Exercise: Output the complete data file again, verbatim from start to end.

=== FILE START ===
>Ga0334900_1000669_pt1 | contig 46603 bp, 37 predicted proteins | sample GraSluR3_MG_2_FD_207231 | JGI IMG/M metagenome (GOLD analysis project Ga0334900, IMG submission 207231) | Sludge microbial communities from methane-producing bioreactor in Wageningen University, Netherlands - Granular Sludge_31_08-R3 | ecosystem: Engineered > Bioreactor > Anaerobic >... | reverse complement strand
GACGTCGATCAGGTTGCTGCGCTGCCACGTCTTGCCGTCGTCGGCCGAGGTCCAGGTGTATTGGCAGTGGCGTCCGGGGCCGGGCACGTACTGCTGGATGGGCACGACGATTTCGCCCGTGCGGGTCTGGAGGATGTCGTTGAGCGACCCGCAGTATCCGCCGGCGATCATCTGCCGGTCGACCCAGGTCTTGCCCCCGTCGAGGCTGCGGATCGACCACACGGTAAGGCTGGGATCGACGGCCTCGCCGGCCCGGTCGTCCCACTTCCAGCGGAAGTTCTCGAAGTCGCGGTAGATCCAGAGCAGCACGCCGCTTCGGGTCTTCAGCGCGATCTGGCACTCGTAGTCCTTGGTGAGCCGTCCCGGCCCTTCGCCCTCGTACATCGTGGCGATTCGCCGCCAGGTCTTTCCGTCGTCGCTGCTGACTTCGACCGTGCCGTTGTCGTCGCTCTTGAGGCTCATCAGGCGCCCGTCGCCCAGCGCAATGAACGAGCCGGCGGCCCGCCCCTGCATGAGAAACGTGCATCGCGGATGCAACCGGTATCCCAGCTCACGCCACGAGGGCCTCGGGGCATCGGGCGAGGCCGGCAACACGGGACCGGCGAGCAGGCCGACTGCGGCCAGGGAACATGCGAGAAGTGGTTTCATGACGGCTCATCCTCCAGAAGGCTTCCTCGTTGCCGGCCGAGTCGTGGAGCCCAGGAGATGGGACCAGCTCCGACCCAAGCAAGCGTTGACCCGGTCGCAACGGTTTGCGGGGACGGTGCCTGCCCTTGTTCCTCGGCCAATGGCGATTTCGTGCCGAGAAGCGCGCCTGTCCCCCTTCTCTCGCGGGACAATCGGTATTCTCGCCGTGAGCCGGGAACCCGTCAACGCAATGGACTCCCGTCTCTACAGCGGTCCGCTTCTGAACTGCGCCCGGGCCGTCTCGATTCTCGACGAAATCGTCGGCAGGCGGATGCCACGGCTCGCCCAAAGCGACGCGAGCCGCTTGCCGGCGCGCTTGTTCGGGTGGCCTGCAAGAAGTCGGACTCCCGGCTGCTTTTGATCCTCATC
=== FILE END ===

>Ga0334900_1000669_pt1 | contig 46603 bp, 37 predicted proteins | sample GraSluR3_MG_2_FD_207231 | JGI IMG/M metagenome (GOLD analysis project Ga0334900, IMG submission 207231) | Sludge microbial communities from methane-producing bioreactor in Wageningen University, Netherlands - Granular Sludge_31_08-R3 | ecosystem: Engineered > Bioreactor > Anaerobic >... | reverse complement strand
GACGTCGATCAGGTTGCTGCGCTGCCACGTCTTGCCGTCGTCGGCCGAGGTCCAGGTGTATTGGCAGTGGCGTCCGGGGCCGGGCACGTACTGCTGGATGGGCACGACGATTTCGCCCGTGCGGGTCTGGAGGATGTCGTTGAGCGACCCGCAGTATCCGCCGGCGATCATCTGCCGGTCGACCCAGGTCTTGCCCCCGTCGAGGCTGCGGATCGACCACACGGTAAGGCTGGGATCGACGGCCTCGCCGGCCCGGTCGTCCCACTTCCAGCGGAAGTTCTCGAAGTCGCGGTAGATCCAGAGCAGCACGCCGCTTCGGGTCTTCAGCGCGATCTGGCACTCGTAGTCCTTGGTGAGCCGTCCCGGCCCTTCGCCCTCGTACATCGTGGCGATTCGCCGCCAGGTCTTTCCGTCGTCGCTGCTGACTTCGACCGTGCCGTTGTCGTCGCTCTTGAGGCTCATCAGGCGCCCGTCGCCCAGCGCAATGAACGAGCCGGCGGCCCGCCCCTGCATGAGAAACGTGCATCGCGGATGCAACCGGTATCCCAGCTCACGCCACGAGGGCCTCGGGGCATCGGGCGAGGCCGGCAACACGGGACCGGCGAGCAGGCCGACTGCGGCCAGGGAACATGCGAGAAGTGGTTTCATGACGGCTCATCCTCCAGAAGGCTTCCTCGTTGCCGGCCGAGTCGTGGAGCCCAGGAGATGGGACCAGCTCCGACCCAAGCAAGCGTTGACCCGGTCGCAACGGTTTGCGGGGACGGTGCCTGCCCTTGTTCCTCGGCCAATGGCGATTTCGTGCCGAGAAGCGCGCCTGTCCCCCTTCTCTCGCGGGACAATCGGTATTCTCGCCGTGAGCCGGGAACCCGTCAACGCAATGGACTCCCGTCTCTACAGCGGTCCGCTTCTGAACTGCGCCCGGGCCGTCTCGATTCTCGACGAAATCGTCGGCAGGCGGATGCCACGGCTCGCCCAAAGCGACGCGAGCCGCTTGCCGGCGCGCTTGTTCGGGTGGCCTGCAAGAAGTCGGACTCCCGGCTGCTTTTGATCCTCATC